Jeenaba and I had agreed to go to the market this morning earlier in the week and we had a great trip. I wanted to buy some fabric to have an outfit made for an upcoming holiday called Tabaski, which got everyone really excited because my family loves it when I wear Senegalese clothes. I assumed that we would go to the main market in Thies because that's the only one I knew about, but there is a smaller market much closer to our house, which still has all the food products of the bigger markets and several fabric stalls and tailors.
All of my sisters are fashionistas and Jeenaba took control of my outfit, which is fine since I don't know what the Senegalese think is nice and not. We settled on some violet eyelet fabric and embroidery, this is after I convinced Jeenaba that a large rhinestone encrusted ribbon down the front of the outfit wasn't necessary. She agreed that I already stick out enough as a toubab. The tailor also got a kick out of the fact that I wanted a skirt with a zipper instead of a wrap skirt because I think they're too hard to walk in. Overall, it was a smooth process and Jeenaba seemed really into it and I'm excited to see the finished product. I'm also excited to have some more Senegalese clothes because they really are the most comfortable things to wear here.
We did a bunch of grocery shopping and it was really interesting to see Jeenaba move around the market. She knew everyone there and would stop and say hi to all the vendors even if she wasn't buying. I met her brother who has a small booth and we talked for a while. The best part about this outing was going to see Jeenaba's mother after the shopping because I was able to put together more of the family tree. Jeenaba's mom is my mom's sister, which makes her a cousin. From seeing their house it's obvious that my family is better off and that's why I assume Jeenaba works at my house. It also makes sense why Jeenaba who calls the other girl who does a lot of the cleaning (her name is Deenaba, oops I thought there were two Jeenabas) a maid. She's not family. I also got to meet my grandma who is hilarious, really friendly, and had a lot of patience talking with me. We went back to Jeenaba's house this evening for a wedding, but we missed most of it and just sat around talking. I'm able to pick up more and more of conversations which is nice even if it's difficult for me to participate. On the way home I thanked Jeenaba for her help and she said no problem I'm her friend. It was really sweet and meant a lot. We are becoming friends and that's great.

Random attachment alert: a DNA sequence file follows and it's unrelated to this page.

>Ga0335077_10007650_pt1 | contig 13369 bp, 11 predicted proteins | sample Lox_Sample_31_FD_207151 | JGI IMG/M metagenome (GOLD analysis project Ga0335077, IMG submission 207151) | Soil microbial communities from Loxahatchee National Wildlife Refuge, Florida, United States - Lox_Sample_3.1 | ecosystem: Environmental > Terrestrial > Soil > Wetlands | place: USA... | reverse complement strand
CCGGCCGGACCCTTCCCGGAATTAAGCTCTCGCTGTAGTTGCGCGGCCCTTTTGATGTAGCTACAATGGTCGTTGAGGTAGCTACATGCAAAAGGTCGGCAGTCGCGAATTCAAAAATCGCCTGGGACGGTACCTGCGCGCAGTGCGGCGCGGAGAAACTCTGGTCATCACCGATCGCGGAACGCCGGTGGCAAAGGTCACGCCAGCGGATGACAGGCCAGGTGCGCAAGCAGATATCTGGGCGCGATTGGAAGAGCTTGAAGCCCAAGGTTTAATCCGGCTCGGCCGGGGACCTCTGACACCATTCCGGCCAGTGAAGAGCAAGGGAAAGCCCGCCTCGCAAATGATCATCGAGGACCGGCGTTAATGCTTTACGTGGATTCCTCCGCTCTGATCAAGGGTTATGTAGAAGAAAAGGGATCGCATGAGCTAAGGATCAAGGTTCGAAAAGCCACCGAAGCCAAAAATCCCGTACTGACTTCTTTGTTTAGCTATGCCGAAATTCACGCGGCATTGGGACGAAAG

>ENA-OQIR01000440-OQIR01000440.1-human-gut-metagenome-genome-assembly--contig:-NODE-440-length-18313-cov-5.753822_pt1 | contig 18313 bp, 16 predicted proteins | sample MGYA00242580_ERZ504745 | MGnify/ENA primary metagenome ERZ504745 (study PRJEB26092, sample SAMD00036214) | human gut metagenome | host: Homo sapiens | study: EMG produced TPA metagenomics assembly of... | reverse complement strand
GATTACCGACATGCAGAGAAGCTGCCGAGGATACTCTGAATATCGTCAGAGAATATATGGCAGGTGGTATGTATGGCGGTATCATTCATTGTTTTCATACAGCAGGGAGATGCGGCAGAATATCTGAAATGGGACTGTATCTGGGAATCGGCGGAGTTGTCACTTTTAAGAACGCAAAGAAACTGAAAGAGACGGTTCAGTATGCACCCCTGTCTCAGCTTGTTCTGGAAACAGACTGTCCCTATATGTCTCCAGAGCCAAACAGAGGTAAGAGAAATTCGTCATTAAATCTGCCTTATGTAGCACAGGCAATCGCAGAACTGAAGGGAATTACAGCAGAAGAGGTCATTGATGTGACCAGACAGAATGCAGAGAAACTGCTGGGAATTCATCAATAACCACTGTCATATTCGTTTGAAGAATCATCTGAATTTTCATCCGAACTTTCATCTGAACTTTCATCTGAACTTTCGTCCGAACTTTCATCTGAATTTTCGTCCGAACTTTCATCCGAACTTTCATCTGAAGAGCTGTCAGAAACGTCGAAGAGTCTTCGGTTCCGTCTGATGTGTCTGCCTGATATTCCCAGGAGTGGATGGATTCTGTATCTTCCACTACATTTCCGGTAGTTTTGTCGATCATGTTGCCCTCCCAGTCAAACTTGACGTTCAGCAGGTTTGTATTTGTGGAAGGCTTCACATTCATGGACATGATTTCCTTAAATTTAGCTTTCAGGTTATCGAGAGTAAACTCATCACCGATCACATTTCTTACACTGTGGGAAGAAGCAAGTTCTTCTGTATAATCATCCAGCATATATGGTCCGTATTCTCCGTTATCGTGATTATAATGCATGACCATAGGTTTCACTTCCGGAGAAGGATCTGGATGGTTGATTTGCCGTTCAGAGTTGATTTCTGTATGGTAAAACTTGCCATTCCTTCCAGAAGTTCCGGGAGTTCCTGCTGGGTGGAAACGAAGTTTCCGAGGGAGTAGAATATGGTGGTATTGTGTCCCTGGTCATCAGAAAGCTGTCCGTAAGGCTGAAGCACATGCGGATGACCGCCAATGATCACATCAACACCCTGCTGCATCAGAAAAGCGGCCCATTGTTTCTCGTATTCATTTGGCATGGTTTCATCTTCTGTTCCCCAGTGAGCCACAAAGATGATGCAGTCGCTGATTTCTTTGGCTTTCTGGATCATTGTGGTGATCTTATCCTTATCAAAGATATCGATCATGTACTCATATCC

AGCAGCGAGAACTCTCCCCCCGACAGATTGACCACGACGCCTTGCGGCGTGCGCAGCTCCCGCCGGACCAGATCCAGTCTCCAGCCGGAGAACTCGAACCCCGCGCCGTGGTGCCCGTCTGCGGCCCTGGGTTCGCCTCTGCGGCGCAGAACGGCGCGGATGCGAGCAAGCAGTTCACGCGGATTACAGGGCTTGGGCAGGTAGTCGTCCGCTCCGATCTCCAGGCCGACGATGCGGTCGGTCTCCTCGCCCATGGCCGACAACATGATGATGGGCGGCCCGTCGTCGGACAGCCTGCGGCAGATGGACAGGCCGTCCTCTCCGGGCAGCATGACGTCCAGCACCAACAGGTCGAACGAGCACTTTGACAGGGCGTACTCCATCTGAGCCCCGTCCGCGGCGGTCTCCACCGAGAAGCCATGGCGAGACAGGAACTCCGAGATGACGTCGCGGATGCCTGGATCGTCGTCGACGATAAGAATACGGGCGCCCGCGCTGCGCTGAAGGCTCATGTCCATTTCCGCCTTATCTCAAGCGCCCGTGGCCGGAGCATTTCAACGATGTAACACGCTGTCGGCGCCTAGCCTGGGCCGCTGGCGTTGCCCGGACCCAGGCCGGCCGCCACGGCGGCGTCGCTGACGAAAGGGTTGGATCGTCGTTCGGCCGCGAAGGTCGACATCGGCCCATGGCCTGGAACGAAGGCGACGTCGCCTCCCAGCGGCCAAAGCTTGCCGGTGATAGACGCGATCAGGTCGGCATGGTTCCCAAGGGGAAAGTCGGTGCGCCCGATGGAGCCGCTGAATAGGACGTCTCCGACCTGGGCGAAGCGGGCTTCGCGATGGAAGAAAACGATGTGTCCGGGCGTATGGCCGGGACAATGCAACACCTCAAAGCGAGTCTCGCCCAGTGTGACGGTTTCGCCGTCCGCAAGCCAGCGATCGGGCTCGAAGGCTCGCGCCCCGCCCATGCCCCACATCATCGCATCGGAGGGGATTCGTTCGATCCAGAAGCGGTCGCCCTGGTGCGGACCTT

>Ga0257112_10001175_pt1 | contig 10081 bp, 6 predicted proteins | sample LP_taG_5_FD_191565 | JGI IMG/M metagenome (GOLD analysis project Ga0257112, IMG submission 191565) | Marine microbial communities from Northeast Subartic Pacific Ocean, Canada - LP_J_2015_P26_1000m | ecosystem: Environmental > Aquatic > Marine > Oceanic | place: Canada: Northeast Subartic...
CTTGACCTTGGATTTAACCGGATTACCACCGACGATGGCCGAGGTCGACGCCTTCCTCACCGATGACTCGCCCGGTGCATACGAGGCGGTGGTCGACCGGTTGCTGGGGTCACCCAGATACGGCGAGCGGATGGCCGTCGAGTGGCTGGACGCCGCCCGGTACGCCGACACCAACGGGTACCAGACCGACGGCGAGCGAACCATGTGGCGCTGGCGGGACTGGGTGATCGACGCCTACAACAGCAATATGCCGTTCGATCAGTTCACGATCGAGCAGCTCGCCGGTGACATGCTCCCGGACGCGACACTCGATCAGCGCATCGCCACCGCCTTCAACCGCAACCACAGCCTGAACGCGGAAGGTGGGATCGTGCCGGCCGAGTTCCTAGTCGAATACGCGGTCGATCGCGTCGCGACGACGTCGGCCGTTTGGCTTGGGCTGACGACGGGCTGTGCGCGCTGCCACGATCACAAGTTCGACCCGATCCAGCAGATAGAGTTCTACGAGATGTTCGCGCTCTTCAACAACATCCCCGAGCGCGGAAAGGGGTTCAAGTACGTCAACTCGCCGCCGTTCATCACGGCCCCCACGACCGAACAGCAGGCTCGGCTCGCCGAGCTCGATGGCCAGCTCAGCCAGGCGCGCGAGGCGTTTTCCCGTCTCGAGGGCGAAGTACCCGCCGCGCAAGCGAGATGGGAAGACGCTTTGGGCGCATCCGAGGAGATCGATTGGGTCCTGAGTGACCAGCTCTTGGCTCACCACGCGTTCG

This afternoon I watched a lot of television with my family. While we did start out with some CSI Miami dubbed in French, we eventually turned out to a Senegalese channel which was really interesting because it was showing a traditional wrestling match. A match lasts approximately a minute (the winner only has to push his opponent out of the ring), but there is an hour of awesome dancing and other festivities before hand. The dancing and music is really cool and was similar to the performances at the party for our host families.
All in all a good and relaxing day.
I would like to address some comments made on the blog. I did not use precise language in explaining my irritation with people being late. I do regret saying all Senegalese people are late since it does annoy me when they assume all Americans are rich, but I have yet to attend a meeting that started relatively on time. Also, my frustrations lie mainly with my work partner who I've had many discussions with about how I don't like waiting outside a bank for over an hour while he does his personal business. He could have very easily called me and told me to come an hour later. I have also admitted that I'm struggling with all the cultural differences and I hope that that translated into my willingness to try and understand and adapt as much as I can. I am keeping an open mind. Additionally, the Peace Corps is a cross cultural exchange. While I understand, respect, and admire many aspects of Senegalese cultural such as breaking for prayer time, forming personal relationships over afternoons at tea before starting a business relationship, and stopping to great everyone you know on the way to a meeting, I am here to improve business and teach business practices in a culturally sensitive way.
Messy, but Warm
1 year ago